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Global warming threat to native dragonfly species

April 23, 2008

Britain’s dragonflies, which date back to the dinosaurs but are increasingly threatened by habitat destruction, pollution and climate change, are to be the subject of a major national survey.

The five-year project, to be launched on Thursday, will result in a new atlas of the 39 species of dragonfly and damselfly that breed in Britain – which are soon likely to be joined by several others.

As it warms up, the climate is bringing new species into the UK from continental Europe, and allowing species already here to move further north. Already, one new European species has established itself here since the publication of the last British dragonfly atlas in 1996 – the small red-eyed damselfly. A decade ago it had never been seen in the UK; now it has breeding colonies from Devon to Norfolk, and continues to spread.

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Spring keeps coming earlier for birds, bees, trees

March 19, 2008

Pollen is bursting. Critters are stirring. Buds are swelling. Biologists are worrying.

“The alarm clock that all the plants and animals are listening to is running too fast,” Stanford University biologist Terry Root said.

Blame global warming.

The fingerprints of man-made climate change are evident in seasonal timing changes for thousands of species on Earth, according to dozens of studies and last year’s authoritative report by the Nobel Prize-winning international climate scientists. More than 30 scientists told The Associated Press how global warming is affecting plants and animals at springtime across the country, in nearly every state.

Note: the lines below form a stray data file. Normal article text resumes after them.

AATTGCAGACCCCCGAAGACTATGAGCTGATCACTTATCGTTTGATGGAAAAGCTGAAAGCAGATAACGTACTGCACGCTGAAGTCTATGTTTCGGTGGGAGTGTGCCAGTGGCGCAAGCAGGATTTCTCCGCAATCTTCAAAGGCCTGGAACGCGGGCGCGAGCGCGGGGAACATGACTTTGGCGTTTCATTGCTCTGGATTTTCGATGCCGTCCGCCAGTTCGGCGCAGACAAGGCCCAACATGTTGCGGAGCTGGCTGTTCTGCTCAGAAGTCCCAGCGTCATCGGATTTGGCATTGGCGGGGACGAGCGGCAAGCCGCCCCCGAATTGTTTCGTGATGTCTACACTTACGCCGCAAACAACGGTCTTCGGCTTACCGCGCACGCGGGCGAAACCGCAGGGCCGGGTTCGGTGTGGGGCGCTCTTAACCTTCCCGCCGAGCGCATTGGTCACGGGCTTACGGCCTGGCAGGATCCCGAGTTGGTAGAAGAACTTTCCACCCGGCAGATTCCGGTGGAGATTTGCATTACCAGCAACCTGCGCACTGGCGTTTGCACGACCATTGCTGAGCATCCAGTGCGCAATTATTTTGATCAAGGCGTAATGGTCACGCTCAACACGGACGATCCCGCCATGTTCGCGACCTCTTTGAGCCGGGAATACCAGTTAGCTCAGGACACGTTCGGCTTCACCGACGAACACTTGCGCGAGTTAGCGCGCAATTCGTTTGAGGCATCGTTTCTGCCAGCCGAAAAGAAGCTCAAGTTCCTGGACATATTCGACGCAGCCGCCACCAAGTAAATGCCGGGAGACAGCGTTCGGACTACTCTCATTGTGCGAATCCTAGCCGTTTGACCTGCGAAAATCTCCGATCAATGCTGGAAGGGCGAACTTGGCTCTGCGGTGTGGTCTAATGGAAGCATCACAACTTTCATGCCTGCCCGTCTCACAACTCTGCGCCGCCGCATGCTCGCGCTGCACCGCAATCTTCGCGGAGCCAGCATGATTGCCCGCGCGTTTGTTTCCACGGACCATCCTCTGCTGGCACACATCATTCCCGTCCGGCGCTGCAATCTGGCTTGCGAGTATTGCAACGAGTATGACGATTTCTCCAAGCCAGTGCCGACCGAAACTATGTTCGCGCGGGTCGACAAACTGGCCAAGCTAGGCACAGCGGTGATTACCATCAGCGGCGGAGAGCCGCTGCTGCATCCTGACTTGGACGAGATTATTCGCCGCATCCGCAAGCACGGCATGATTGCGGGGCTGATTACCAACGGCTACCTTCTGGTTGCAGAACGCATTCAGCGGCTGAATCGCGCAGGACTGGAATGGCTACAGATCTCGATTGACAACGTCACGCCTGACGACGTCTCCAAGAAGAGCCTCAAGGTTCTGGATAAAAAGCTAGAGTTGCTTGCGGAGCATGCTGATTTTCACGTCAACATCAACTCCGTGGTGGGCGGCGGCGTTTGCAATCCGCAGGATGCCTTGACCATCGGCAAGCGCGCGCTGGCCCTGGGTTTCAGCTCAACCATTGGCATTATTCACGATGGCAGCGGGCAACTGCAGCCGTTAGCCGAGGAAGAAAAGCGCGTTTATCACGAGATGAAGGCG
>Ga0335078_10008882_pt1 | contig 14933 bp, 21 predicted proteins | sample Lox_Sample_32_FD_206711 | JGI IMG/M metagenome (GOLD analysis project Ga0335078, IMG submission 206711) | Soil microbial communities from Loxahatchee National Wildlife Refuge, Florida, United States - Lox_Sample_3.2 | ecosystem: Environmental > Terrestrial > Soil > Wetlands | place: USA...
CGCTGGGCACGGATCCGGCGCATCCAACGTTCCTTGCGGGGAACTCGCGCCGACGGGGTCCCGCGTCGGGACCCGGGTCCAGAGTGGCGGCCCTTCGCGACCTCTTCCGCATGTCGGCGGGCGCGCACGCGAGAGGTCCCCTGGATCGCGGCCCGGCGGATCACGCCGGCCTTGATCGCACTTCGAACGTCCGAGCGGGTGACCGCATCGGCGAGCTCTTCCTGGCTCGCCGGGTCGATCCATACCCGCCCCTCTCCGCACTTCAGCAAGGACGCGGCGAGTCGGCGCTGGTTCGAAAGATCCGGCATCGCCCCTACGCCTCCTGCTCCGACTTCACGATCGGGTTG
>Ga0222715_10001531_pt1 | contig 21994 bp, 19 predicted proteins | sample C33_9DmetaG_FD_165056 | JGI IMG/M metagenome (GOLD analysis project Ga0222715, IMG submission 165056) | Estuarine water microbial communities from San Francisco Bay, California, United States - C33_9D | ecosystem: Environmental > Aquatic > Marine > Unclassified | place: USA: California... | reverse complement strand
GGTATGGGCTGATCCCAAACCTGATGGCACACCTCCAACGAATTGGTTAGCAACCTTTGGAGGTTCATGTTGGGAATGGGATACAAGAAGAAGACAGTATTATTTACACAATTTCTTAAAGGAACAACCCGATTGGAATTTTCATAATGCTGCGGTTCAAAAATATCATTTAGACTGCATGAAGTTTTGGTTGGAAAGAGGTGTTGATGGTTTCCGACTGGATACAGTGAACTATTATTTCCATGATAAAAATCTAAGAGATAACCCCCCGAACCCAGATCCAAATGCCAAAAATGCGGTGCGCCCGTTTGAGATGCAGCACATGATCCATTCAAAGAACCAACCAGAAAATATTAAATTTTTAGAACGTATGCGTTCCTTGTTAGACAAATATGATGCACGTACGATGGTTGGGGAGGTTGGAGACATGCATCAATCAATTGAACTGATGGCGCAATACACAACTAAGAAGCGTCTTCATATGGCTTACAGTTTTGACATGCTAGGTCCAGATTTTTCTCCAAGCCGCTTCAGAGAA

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Climate change could spark insect invasion

March 9, 2008

Insatiable insects will feast upon plants and crops if temperatures warm and atmospheric carbon dioxide increases, according to a team of researchers from the US.

The prediction is based on the study of leaf fossils from a period of abrupt global warming around 55.8 million years ago. This event, called the Paleocene-Eocene Thermal Maximum (PETM), is linked to a temporary increase in carbon dioxide in the atmosphere and comparable in size and rate to the current climate changes thought to be brought on by human activity.